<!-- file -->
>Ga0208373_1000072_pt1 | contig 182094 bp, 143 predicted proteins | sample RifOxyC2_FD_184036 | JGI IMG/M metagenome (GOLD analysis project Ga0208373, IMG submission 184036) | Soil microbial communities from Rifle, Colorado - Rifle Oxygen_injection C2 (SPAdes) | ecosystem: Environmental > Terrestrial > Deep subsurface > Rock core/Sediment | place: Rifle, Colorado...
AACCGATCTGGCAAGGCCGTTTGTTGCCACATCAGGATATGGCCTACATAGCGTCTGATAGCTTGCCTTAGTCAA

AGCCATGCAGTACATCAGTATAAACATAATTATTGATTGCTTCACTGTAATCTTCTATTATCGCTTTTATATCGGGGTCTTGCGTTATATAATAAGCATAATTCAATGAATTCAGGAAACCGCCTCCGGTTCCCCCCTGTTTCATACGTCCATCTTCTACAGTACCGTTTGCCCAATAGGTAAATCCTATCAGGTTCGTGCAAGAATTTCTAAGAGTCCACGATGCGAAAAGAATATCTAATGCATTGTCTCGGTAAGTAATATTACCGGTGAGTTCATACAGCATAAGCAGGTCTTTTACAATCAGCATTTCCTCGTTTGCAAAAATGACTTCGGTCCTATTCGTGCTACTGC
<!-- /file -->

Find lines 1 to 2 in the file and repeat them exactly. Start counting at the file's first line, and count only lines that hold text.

>Ga0208373_1000072_pt1 | contig 182094 bp, 143 predicted proteins | sample RifOxyC2_FD_184036 | JGI IMG/M metagenome (GOLD analysis project Ga0208373, IMG submission 184036) | Soil microbial communities from Rifle, Colorado - Rifle Oxygen_injection C2 (SPAdes) | ecosystem: Environmental > Terrestrial > Deep subsurface > Rock core/Sediment | place: Rifle, Colorado...
AACCGATCTGGCAAGGCCGTTTGTTGCCACATCAGGATATGGCCTACATAGCGTCTGATAGCTTGCCTTAGTCAA